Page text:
I still also think the beach bingo building, after renovation inside and outside, with ample, well landscaped outside seating for dining and music and a canopy for shading, would be a great place for a natural/whole/local food store. It would fit in perfectly with the vision for the area. However, the plan from last night's meeting looks like that building may be eliminated.
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Old 05-14-2014, 07:20 PM
 
145 posts, read 221,998 times
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Quote:
Originally Posted by michealbond View Post
I've only found a few things mentioning the Millennial Campus. One is from ECU's Master Plan. That information can be found on page 48 and 49 of this pdf.

http://www.ecu.edu/masterplan_docs/D...anWorkbook.pdf



I've also found the link to the Various Research Parks/Facilities in North Carolina. It mentions the Millennial Campus being in the planning stages.

Research Parks

All this leads me to think it's some sort of Technology hub.

According to Wikipedia, a TOD is:



A PDR Zone seems to be another fancy word for an industrial zone. PDR stands for Production, Distribution, and Repair.
Ok, thanks a lot for that. The Millennial Campus sounds like it will be a very good thing for Greenville. If it does end up being a Technology Hub/Research Park then hopefully it will help bring some technology companies to the area and some tech startups downtown in the future! I have always thought ECU should be branching out into the technology degree field with their education instead of just medical related technology degrees.

Last edited by piratesrock; 05-14-2014 at 07:37 PM..
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Old 05-14-2014, 08:04 PM
 
137 posts, read 140,948 times
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PDR is also a zoning term for Planned Development Residential
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Old 05-14-2014, 08:42 PM
 
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Advanced Fabrication implies a connection to the College of Engineering and Technology and "PDR" in that sense stands for Preliminary Design Review -- but PDR Zone doesn't make sense in that case.
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Old 05-14-2014, 09:23 PM
 
137 posts, read 140,948 times
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The Maker Hub is also an interesting concept. I'm very aware of "local food", "local economies" and the whole handcrafted (insert food, beverage, textiles, whatever here) movements and websites like Etsy that sell handcrafted and vintage products, but I've never heard of the Maker Movement. I'm not sure what kind of business(es) could be created out of the concept, but it definitely fits in with the arts component, the PDR Zones, Go Science, and the nano brewery. The Maker Hub is located in the same place an earlier plan had located a train station though, but I would expect there would be room for both.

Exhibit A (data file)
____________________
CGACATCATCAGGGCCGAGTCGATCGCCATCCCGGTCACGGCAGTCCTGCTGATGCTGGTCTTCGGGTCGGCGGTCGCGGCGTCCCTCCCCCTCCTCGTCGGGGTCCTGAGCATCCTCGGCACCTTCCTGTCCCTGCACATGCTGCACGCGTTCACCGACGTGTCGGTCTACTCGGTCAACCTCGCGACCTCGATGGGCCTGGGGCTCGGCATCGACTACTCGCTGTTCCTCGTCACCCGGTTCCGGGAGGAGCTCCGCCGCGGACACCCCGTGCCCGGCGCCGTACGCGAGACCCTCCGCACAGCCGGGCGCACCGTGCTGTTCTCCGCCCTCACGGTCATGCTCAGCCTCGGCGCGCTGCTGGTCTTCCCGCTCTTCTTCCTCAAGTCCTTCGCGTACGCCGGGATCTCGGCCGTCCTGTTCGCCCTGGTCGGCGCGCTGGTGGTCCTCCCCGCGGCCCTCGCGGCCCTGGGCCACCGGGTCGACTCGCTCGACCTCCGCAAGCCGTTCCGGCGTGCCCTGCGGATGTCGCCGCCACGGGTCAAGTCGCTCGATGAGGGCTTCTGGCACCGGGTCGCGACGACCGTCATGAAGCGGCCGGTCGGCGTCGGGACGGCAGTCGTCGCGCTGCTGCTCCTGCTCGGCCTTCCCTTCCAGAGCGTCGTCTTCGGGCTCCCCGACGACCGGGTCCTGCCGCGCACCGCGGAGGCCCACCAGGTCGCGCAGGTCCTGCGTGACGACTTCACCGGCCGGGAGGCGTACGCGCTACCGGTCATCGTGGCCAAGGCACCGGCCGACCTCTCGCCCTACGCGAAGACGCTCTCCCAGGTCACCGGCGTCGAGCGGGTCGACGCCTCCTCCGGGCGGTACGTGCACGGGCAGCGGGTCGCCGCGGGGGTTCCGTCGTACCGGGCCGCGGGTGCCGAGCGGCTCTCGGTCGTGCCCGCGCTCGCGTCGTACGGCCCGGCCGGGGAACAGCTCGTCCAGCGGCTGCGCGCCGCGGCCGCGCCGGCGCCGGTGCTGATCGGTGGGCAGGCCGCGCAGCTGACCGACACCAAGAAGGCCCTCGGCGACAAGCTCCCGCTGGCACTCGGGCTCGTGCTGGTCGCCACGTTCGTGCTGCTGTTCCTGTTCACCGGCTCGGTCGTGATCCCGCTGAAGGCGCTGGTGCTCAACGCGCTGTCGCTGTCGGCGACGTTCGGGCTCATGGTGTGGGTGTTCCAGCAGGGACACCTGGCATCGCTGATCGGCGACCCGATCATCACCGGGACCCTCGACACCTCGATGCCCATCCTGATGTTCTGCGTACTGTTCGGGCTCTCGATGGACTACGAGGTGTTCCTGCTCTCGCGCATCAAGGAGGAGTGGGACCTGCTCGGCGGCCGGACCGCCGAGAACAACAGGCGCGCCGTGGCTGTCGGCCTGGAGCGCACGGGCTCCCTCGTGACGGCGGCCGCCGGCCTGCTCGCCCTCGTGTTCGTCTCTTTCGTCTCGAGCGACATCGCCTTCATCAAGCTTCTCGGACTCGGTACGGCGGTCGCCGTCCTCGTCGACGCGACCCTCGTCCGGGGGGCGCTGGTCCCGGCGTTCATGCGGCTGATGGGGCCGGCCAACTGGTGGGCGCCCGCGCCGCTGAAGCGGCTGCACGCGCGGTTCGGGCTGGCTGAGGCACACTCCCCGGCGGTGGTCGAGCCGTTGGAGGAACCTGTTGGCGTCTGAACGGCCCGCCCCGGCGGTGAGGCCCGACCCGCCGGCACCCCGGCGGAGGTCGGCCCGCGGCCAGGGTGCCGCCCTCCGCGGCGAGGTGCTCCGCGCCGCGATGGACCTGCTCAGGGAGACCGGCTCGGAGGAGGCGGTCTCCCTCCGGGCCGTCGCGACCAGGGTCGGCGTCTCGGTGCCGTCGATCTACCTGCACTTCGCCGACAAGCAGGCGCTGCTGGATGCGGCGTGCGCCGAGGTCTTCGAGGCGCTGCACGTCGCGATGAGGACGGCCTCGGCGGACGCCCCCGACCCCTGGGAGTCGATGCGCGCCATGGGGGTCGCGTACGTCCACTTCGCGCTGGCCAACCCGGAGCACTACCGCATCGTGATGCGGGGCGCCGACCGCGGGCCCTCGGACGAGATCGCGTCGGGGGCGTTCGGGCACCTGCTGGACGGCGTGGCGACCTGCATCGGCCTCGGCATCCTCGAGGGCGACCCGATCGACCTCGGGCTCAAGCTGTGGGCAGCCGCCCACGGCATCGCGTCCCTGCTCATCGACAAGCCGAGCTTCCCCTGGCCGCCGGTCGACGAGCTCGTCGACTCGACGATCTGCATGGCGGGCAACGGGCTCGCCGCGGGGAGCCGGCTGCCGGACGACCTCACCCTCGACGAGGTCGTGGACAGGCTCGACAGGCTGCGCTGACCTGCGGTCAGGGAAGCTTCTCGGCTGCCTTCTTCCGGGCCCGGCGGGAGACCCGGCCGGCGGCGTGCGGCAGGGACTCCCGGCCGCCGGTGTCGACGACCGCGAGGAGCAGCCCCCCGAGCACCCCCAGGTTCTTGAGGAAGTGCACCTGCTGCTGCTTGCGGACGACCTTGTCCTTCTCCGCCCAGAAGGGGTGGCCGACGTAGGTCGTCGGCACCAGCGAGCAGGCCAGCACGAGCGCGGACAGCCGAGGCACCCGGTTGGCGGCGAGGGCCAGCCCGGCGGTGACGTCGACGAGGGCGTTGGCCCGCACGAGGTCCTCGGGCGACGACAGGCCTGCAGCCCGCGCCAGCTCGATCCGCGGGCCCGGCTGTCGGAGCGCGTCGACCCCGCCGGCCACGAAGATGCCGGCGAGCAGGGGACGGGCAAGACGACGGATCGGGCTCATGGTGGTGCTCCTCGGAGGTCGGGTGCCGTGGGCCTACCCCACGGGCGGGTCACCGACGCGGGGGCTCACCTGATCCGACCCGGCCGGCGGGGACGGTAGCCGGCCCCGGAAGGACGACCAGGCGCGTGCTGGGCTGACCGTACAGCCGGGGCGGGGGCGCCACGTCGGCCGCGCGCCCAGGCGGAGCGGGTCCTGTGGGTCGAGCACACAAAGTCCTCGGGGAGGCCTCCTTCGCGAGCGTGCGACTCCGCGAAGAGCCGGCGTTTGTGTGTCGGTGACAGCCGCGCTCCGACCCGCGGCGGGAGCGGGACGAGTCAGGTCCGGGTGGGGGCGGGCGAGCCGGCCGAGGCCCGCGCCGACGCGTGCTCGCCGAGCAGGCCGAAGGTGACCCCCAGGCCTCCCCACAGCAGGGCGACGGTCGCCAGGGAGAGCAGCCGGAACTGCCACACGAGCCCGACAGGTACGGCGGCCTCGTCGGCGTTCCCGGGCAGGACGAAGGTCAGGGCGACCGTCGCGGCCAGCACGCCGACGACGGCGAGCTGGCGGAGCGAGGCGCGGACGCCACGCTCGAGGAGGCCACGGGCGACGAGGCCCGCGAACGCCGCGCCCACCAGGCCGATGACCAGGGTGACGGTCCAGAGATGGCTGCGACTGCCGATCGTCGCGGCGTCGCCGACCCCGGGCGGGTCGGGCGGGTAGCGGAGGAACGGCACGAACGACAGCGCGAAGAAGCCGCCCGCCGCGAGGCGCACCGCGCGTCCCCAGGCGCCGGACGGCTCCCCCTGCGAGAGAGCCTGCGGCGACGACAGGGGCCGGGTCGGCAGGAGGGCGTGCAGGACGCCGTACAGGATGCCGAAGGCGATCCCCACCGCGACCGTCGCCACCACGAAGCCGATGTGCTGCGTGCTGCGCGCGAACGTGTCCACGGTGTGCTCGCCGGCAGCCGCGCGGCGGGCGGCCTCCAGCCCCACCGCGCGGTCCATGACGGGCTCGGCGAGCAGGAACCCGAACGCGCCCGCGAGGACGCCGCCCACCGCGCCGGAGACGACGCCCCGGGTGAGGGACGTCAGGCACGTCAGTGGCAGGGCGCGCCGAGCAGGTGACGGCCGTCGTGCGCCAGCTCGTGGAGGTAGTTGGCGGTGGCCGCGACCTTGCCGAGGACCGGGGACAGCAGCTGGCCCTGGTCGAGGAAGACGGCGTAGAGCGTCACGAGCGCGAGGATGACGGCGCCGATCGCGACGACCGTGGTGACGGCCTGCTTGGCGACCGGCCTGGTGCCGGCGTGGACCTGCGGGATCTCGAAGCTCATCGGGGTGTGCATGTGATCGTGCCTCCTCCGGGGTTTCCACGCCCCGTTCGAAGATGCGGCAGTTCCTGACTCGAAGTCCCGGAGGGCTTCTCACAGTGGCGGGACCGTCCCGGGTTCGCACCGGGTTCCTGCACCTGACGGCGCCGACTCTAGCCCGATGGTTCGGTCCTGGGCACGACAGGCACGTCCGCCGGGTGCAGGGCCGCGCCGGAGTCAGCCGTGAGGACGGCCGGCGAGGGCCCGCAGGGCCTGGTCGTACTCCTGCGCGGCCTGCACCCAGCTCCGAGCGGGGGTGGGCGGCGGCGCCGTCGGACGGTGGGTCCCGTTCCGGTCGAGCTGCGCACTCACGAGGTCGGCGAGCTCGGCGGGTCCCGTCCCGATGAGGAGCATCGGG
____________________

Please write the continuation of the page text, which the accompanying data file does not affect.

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Old 05-15-2014, 07:28 AM
 
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What I find most surprising is that civic leaders involved in the "vision" and marketing of Uptown Greenville still focus on it being anchored by city, government or ECU centered projects. Vibrant and successful central business districts typically are anchored by large commercial ventures.

I realize that for residential developments in the Uptown area is seems most logical for student housing to be the major component however, it seems that the City was late to arrive at this conclusion considering the massive outlying complexes built over the past decade that require busing to campus. There should have been incentives given to centralize the residential development in the city center since that was the vision at the time.

Since Greenville is the "capital of the East" so to speak, and is centrally located in the region, it would seem that the city could attract more office/commercial development to Uptown. No more suburban 1-story office buildings in Greenville should be allowed. (I know that's unrealistic and unfeasible)

People in Greenville need to quit thinking like a city with 50,000 and start thinking like an emerging "small" large city of 100,000. Greenville is only 35-40 years behind Greensboro or Winston-Salem in terms of population. That is not a lot of time.

Finally, the city needs to go after every company looking to relocate to NC and try to attract them not only to Pitt County but to the city center. You will only go so far with college kids, start-ups and government appropriations.